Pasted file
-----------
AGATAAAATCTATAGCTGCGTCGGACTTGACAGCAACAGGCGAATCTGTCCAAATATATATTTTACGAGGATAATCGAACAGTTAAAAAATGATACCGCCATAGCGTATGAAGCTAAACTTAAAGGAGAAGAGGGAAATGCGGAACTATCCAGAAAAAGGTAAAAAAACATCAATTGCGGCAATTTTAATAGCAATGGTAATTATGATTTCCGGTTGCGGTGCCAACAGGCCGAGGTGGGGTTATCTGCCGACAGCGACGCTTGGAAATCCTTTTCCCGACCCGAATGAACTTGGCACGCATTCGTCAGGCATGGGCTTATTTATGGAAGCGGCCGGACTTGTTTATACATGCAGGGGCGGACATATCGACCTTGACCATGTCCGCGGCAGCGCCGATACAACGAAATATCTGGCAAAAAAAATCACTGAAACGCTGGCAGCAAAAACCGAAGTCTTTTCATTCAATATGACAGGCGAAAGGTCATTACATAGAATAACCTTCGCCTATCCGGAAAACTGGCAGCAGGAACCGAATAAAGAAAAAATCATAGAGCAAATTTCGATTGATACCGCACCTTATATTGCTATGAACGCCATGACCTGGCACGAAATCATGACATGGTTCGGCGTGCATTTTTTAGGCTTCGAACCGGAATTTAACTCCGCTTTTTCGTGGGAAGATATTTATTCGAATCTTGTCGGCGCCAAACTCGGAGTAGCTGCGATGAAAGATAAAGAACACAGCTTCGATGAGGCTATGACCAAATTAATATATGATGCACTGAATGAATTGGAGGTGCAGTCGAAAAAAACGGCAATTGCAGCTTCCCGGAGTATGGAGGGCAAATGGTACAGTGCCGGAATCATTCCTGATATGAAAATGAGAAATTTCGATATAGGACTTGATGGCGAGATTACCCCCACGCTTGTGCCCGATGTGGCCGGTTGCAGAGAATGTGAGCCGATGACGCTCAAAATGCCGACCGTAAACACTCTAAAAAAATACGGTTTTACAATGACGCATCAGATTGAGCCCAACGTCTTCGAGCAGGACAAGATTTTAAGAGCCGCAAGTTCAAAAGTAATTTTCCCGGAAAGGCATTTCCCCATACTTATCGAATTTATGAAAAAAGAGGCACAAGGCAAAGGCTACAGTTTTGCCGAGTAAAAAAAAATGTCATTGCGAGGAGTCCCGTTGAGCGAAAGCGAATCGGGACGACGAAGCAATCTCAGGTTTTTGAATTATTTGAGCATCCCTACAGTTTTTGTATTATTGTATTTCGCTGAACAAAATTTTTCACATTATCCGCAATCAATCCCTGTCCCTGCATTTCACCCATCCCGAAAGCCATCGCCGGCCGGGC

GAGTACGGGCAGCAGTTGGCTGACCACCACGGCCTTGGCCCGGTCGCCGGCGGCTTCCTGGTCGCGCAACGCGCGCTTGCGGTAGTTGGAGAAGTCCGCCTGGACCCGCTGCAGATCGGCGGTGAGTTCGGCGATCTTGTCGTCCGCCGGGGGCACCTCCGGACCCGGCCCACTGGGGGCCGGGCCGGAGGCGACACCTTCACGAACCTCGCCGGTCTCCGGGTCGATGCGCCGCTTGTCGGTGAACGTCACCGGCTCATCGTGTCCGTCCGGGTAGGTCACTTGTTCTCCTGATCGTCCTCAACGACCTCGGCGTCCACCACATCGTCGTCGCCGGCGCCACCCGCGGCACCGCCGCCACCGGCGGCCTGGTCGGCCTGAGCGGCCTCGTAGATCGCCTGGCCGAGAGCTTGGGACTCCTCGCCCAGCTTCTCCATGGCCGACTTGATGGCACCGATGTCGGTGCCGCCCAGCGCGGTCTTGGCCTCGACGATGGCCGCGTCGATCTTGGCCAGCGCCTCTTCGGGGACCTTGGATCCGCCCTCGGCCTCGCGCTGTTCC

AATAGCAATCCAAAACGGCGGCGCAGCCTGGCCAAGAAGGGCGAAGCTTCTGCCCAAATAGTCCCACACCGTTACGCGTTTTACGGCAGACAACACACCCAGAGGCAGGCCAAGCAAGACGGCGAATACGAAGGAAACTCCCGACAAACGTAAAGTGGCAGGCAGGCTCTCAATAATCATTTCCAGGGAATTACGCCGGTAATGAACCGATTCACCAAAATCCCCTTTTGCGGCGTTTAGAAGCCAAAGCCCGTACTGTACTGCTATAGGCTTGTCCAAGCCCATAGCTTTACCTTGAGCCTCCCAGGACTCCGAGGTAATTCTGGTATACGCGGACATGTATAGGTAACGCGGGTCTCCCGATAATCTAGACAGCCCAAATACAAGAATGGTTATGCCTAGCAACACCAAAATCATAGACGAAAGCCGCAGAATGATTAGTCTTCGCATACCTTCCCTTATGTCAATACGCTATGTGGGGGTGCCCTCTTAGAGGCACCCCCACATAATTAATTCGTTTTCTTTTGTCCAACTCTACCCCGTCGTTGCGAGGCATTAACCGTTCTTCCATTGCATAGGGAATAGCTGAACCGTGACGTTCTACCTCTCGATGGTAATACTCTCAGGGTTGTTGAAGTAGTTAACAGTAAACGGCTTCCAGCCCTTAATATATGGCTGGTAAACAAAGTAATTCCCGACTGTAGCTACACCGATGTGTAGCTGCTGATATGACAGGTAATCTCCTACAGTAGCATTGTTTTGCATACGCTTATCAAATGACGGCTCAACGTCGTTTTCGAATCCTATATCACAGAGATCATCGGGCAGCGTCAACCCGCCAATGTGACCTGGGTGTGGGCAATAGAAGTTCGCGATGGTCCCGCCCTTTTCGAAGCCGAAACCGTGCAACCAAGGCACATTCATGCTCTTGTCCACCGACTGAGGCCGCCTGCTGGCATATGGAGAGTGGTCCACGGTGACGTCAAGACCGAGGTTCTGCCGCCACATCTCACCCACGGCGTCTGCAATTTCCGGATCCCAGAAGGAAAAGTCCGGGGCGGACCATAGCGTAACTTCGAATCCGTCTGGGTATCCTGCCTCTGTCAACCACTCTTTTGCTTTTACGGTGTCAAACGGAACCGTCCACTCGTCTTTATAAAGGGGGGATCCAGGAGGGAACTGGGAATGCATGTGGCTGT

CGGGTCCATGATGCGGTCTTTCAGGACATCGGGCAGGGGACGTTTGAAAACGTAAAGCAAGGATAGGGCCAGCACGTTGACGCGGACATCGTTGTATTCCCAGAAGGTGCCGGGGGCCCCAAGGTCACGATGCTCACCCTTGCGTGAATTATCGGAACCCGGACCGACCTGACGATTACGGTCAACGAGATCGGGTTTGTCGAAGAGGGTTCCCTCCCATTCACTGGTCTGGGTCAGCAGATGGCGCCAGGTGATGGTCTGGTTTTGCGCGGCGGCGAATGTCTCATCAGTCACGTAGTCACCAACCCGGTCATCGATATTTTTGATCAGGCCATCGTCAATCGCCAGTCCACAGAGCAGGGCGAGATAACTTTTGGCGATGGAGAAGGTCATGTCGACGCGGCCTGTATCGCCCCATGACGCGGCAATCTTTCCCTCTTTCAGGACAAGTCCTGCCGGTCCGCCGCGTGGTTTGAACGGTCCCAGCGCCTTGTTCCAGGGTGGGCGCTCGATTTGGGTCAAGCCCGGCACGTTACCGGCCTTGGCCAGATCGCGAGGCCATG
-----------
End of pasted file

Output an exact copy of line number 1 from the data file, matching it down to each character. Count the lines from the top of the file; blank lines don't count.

AGATAAAATCTATAGCTGCGTCGGACTTGACAGCAACAGGCGAATCTGTCCAAATATATATTTTACGAGGATAATCGAACAGTTAAAAAATGATACCGCCATAGCGTATGAAGCTAAACTTAAAGGAGAAGAGGGAAATGCGGAACTATCCAGAAAAAGGTAAAAAAACATCAATTGCGGCAATTTTAATAGCAATGGTAATTATGATTTCCGGTTGCGGTGCCAACAGGCCGAGGTGGGGTTATCTGCCGACAGCGACGCTTGGAAATCCTTTTCCCGACCCGAATGAACTTGGCACGCATTCGTCAGGCATGGGCTTATTTATGGAAGCGGCCGGACTTGTTTATACATGCAGGGGCGGACATATCGACCTTGACCATGTCCGCGGCAGCGCCGATACAACGAAATATCTGGCAAAAAAAATCACTGAAACGCTGGCAGCAAAAACCGAAGTCTTTTCATTCAATATGACAGGCGAAAGGTCATTACATAGAATAACCTTCGCCTATCCGGAAAACTGGCAGCAGGAACCGAATAAAGAAAAAATCATAGAGCAAATTTCGATTGATACCGCACCTTATATTGCTATGAACGCCATGACCTGGCACGAAATCATGACATGGTTCGGCGTGCATTTTTTAGGCTTCGAACCGGAATTTAACTCCGCTTTTTCGTGGGAAGATATTTATTCGAATCTTGTCGGCGCCAAACTCGGAGTAGCTGCGATGAAAGATAAAGAACACAGCTTCGATGAGGCTATGACCAAATTAATATATGATGCACTGAATGAATTGGAGGTGCAGTCGAAAAAAACGGCAATTGCAGCTTCCCGGAGTATGGAGGGCAAATGGTACAGTGCCGGAATCATTCCTGATATGAAAATGAGAAATTTCGATATAGGACTTGATGGCGAGATTACCCCCACGCTTGTGCCCGATGTGGCCGGTTGCAGAGAATGTGAGCCGATGACGCTCAAAATGCCGACCGTAAACACTCTAAAAAAATACGGTTTTACAATGACGCATCAGATTGAGCCCAACGTCTTCGAGCAGGACAAGATTTTAAGAGCCGCAAGTTCAAAAGTAATTTTCCCGGAAAGGCATTTCCCCATACTTATCGAATTTATGAAAAAAGAGGCACAAGGCAAAGGCTACAGTTTTGCCGAGTAAAAAAAAATGTCATTGCGAGGAGTCCCGTTGAGCGAAAGCGAATCGGGACGACGAAGCAATCTCAGGTTTTTGAATTATTTGAGCATCCCTACAGTTTTTGTATTATTGTATTTCGCTGAACAAAATTTTTCACATTATCCGCAATCAATCCCTGTCCCTGCATTTCACCCATCCCGAAAGCCATCGCCGGCCGGGC